Monday, October 31, 2011

"North" Texas

This is the sign you see when you reach the Kansas state line.

This is the sign you see when you reach the Oklahoma state line.

And these are the signs you see when you reach the Texas state line.

More than one sign? What can I say? We Texans are proud of our state.

My friends in college looked at me incredulously when I told them that I had to drive to Kansas from my hometown in Texas to go to the nearest Wal-Mart.

"So you have to go through, like, three states?" one of them once asked me. Yes, except there's no "like" involved. I DO, in actuality, drive through three states.

And then my friends were really taken aback when I told them that I had to drive 120 miles to the nearest mall.

I used to smile when Dallas natives told me that they were from North Texas. My literal mind understood that the Panhandle was "north" Texas. Perryton is, after all, located on the northernmost point of the state.

I returned to my hometown to teach, so I am often asked if having to travel "so far" to Amarillo bothers me. I do live in the U.S. - we want everything instantly: fast food, music downloads on iTunes, information on Google. We want to be able to lose weight TODAY after a lifetime of eating whatever we want without exercising. I'm only human, so naturaly, I want to be able to make it to Barnes & Noble in ten minutes.

Instead of having a negative perception about having to drive two hours away, I have learned to look forward to my therapy on the road. While I listen to my favorite songs, I think about the steps that I need to take to reach my goals. I'm so thankful for music. I cannot imagine my life without it. Countless times I have pondered life-changing lyrics like: two birds on a wire - one wants to fly away and the other watches him close from that wire. Or perhaps Garth reminds me, once more, to sail my vessel until the river runs dry. Julieta Venegas sings, No se ve, pero siento que hay en mí algo que está cambiando. I have benefited greatly from my "long" drives from Perryton to Amarillo.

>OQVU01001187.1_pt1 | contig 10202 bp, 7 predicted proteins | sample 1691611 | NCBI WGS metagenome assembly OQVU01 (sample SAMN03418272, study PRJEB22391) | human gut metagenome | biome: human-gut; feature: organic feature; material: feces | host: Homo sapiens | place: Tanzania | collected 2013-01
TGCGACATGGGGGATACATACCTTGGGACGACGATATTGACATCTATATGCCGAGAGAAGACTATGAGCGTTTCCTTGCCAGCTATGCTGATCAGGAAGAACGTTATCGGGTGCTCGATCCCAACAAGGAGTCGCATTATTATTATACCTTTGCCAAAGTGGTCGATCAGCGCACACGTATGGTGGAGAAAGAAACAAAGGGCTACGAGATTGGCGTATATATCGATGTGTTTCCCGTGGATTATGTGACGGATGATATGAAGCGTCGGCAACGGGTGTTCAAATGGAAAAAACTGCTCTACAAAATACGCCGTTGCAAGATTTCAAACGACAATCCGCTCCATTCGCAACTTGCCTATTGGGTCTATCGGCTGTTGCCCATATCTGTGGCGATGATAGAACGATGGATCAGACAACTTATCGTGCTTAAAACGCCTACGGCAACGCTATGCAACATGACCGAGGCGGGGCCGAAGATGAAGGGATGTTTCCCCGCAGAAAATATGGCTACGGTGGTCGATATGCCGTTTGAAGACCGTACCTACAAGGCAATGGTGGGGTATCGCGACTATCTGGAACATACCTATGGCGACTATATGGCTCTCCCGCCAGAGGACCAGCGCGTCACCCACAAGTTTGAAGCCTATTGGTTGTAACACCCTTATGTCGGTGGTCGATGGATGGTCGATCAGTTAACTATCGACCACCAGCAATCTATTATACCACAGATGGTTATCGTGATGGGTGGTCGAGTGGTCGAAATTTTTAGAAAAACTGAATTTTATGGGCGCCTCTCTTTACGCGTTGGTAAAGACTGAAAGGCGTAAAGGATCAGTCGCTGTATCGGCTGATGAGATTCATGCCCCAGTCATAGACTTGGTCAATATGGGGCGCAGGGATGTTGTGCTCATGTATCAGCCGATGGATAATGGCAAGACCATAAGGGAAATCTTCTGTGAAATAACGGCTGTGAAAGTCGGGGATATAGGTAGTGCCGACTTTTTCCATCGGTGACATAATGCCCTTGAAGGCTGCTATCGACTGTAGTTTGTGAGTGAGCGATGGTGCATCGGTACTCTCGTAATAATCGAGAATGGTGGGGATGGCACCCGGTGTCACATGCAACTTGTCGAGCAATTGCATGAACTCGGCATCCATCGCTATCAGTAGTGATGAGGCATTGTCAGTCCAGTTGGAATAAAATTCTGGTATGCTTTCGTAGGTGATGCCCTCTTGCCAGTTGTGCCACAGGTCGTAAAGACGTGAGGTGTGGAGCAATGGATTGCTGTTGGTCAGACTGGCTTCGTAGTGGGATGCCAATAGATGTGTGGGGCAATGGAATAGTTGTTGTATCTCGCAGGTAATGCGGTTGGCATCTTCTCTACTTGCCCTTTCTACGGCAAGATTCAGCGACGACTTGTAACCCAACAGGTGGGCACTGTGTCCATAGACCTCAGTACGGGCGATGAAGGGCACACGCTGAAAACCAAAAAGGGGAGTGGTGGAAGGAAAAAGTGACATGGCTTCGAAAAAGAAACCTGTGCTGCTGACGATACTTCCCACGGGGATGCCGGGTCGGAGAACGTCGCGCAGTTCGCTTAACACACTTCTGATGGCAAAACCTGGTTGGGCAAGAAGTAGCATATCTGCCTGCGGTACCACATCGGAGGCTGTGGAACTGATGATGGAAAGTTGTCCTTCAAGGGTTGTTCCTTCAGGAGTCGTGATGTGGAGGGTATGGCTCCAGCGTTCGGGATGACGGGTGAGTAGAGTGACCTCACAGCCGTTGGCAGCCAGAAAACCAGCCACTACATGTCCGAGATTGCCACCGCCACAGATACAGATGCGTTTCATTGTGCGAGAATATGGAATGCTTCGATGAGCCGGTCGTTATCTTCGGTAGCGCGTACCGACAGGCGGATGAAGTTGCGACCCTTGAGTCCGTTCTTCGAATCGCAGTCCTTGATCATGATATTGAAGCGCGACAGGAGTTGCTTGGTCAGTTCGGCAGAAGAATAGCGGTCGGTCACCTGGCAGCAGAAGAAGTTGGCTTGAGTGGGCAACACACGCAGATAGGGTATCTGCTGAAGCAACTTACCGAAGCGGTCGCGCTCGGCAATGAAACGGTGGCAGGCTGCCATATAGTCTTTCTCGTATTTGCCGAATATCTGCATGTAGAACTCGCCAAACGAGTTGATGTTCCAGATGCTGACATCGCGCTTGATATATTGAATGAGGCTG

I have to, like, be happy wherever life takes me.

Wednesday, October 26, 2011

To my fellow consumerists

“The best things in life aren’t things.”
I thought about this quote as I read it on my Nook.
I drove away from Barnes & Noble in my red 2011 Honda Fit
While I listened to music from my iPhone
And the iPod my brother bought me five Christmases ago.
Why do I have an iPod AND an iPhone
You ask.

I wear my A&M class ring every day,
I panicked when I lost it for a day,
I forgot that I was using it as a bookmark.

Even though I own a Nook, I still buy books.
My mother tells me I have too many books
That I should sell them in a garage sale
Or on eBay.
But I refuse to part with my books.
Nor have I the heart to sell my drum set

I’m typing this on my Sony Vaio laptop.
Should I get an iPad or not? I wonder
No, I don’t need one. Or do I?
I dream of one day buying a house,
This past summer I wanted to buy a kayak.

The best things in life aren’t things.
We will not take our things with us
When we die.
But I admit my life would be immensely different
Without my things.